For almost any business, information is critical: documents, contacts, contracts, correspondence, accounts, and so on. Modern technologies help not only to manage business-critical data, but also to lose it in the blink of an eye. For most companies, losing access to data means the suspension of all business processes, inevitably leading to lost profit, damage to reputation, and recovery costs.
Rest assured, there is no shortage of data loss scenarios out there waiting to happen — and almost none of them has anything to do with the quality of your equipment. Here are just a few.
An employee might click a malicious file downloaded from the Internet or an attachment in an e-mail sent by cybercriminals. Doing so doesn’t just encrypt data on the local machine; ransomware has a nasty habit of corrupting everything that the victim’s computer communicates with (connected network drives, external media, etc.). In theory, paying the resulting ransom demand will return your data. In practice, there’s no guarantee.
Last year, a simple ransomware infection paralyzed the IT systems of the city administration of Baltimore, Maryland, which, deciding not to pay up, suffered $18 million worth of damage.
SMBs often store (sometimes all) business-critical information on the CEO’s hard drive. And it’s a rare and lucky instance if this is a desktop in the office. But modern business is all about mobility, so it’s more likely that this drive sits inside a laptop and travels with the CEO to meetings and on business trips. That means it can easily be stolen — from a hotel room, a taxi, you name it.
In hot weather, the load on any computer hardware increases, often pushing cooling systems to the limit. Not all manufacturers provide separate ventilation for hard drives, and some even design laptops such that the air flows from external cooling pads do not reach the storage media. That can lead to hard drive failure due to simple overheating. Owners of furry pets are in a special risk category. As the proud owner of several cats, I can testify that my laptop fan has to be cleaned at least once a year or else it’ll overheat, even in the winter.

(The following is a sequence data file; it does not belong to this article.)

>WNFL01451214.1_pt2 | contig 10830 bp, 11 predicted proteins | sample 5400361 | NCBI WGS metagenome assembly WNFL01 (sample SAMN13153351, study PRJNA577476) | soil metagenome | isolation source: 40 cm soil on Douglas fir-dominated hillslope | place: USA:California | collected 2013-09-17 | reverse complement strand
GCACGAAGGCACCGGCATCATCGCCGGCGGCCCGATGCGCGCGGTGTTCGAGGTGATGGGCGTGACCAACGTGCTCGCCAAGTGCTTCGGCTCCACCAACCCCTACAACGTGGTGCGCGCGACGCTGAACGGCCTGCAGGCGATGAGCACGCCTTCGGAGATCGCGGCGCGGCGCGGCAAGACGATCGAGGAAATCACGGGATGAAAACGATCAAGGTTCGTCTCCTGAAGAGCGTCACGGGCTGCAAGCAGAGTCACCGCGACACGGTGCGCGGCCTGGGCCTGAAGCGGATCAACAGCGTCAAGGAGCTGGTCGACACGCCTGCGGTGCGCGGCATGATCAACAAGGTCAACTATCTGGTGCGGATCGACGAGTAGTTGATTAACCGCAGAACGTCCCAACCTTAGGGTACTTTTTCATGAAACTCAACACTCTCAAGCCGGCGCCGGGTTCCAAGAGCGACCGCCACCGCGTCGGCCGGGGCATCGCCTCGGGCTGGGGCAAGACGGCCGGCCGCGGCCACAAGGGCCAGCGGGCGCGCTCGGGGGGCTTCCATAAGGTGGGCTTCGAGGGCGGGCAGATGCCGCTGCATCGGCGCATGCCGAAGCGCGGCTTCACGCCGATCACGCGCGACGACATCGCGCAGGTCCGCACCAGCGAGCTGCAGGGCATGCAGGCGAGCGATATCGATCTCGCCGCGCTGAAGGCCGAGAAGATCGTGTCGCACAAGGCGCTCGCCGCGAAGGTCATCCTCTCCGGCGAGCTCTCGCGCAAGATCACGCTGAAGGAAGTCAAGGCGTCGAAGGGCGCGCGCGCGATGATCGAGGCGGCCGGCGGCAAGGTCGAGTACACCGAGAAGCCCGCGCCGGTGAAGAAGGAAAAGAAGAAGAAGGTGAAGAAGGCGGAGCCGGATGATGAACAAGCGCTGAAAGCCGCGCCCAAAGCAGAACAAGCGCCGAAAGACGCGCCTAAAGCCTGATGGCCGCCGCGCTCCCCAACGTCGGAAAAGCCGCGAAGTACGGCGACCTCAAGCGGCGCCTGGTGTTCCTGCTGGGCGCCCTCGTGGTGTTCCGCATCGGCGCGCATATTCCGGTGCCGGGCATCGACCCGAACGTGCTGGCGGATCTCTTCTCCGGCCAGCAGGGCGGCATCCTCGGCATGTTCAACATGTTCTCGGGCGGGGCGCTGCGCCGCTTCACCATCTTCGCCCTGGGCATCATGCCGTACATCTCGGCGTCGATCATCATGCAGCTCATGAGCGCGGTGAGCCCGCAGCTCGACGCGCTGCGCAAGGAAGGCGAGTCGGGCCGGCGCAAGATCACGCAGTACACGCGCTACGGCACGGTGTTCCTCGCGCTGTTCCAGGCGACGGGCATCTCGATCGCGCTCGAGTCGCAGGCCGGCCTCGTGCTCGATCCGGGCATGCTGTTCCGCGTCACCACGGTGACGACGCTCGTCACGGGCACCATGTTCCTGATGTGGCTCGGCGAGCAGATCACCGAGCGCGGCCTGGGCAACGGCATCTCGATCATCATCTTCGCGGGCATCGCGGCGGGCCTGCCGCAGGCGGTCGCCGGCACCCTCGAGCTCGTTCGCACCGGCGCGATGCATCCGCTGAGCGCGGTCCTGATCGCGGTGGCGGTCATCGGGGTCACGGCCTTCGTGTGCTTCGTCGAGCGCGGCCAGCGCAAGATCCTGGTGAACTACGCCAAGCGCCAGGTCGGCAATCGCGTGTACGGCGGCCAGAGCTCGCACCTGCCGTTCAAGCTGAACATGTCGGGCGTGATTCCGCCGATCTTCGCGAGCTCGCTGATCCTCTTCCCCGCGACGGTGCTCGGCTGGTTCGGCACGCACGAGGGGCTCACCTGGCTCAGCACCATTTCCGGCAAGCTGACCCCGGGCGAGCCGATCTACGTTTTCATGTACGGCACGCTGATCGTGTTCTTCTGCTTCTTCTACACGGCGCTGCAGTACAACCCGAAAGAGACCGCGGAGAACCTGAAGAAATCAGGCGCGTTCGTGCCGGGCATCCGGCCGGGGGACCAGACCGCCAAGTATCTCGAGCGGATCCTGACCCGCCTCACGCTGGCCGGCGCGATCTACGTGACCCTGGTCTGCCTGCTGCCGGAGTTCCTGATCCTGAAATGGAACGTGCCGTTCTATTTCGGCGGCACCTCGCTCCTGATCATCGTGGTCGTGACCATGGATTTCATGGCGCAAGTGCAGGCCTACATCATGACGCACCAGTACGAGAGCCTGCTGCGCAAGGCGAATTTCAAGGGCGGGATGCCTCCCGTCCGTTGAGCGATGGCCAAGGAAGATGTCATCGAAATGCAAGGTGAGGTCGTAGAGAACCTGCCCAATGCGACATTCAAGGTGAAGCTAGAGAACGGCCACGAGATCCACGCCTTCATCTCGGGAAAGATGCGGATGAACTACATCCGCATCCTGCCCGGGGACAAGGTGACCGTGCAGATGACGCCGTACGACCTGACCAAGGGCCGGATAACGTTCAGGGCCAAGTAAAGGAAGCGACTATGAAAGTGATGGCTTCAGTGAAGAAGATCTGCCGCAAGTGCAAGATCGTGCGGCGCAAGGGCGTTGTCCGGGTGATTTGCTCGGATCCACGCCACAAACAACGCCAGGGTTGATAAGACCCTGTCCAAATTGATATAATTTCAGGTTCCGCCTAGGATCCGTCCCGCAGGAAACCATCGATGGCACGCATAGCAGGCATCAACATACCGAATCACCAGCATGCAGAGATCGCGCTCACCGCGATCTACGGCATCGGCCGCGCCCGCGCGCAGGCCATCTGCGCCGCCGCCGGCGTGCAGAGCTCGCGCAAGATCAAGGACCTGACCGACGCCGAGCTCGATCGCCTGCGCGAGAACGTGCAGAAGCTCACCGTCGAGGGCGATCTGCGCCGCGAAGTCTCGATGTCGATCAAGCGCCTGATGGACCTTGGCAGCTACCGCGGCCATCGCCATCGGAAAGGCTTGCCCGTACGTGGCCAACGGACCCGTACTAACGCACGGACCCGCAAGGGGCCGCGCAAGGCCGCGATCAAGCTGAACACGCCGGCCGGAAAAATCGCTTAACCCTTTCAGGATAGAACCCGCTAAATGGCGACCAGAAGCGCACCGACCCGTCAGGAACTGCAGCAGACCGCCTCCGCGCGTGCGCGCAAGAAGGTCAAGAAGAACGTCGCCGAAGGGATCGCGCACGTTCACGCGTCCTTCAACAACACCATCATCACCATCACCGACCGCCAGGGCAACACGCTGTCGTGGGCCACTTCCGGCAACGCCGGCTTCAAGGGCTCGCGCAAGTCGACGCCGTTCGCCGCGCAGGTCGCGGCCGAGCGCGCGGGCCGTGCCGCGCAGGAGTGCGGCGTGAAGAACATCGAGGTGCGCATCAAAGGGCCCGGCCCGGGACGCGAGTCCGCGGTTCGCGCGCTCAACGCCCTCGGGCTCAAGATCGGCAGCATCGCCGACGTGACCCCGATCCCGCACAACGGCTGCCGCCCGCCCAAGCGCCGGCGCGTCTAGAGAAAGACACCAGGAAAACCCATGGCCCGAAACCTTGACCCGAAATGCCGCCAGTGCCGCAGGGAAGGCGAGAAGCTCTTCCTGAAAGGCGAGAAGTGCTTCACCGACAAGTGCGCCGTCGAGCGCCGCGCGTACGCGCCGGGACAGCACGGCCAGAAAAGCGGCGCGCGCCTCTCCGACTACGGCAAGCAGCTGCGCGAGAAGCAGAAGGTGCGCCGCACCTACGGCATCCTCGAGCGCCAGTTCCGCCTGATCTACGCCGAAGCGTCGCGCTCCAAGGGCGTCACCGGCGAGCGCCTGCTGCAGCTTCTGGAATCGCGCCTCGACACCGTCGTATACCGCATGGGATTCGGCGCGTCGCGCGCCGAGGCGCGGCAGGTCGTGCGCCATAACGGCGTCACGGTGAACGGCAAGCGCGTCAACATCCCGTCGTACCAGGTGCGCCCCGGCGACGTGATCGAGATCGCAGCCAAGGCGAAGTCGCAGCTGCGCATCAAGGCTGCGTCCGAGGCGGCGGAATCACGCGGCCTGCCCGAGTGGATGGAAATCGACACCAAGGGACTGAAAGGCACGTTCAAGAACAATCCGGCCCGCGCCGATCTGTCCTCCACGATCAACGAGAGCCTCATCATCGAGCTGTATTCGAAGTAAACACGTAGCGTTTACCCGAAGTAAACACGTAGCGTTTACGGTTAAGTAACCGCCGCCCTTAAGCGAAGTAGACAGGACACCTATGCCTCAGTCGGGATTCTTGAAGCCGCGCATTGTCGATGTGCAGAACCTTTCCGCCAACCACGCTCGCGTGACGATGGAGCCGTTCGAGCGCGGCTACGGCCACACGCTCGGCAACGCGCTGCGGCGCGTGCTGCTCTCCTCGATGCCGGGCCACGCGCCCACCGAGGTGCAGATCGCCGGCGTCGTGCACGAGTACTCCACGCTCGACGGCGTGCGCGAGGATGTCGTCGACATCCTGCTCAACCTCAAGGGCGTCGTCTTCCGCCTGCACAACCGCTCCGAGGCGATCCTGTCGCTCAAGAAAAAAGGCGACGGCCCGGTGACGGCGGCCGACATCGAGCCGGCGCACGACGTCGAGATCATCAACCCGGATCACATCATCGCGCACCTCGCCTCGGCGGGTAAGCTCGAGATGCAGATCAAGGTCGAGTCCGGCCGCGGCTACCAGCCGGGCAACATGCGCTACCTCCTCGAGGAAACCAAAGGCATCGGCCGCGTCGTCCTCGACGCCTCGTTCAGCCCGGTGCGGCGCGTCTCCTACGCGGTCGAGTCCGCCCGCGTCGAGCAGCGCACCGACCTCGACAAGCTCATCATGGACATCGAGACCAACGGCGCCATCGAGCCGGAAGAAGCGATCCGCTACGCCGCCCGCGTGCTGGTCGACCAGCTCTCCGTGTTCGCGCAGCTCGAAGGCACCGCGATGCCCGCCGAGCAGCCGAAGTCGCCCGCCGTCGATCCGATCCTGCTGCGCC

Conflicts at work are hardly uncommon. A colleague who disagrees with a management decision might resign and delete critical information. And the fewer backups there are, the more likely that the sabotage attempt will succeed.
How to store business-critical information
According to our colleagues, the average cost of a data loss incident runs to $1.23 million for big businesses and $120,000 for small. Therefore, we recommend:
- Backing up your most important data at a minimum, but preferably all of it;
- Making backups regularly, ideally automatically; otherwise, it’s very easy to get stuck in routine tasks and forget about backups;
- Making at least two backups — preferably one stored on a physical medium at the company, and the other in a reliable cloud.
Our solution for protecting small businesses can back up important data to both local and cloud storage. It also lets you configure automatic backups. You can learn more about Kaspersky Small Office Security on the solution's dedicated page.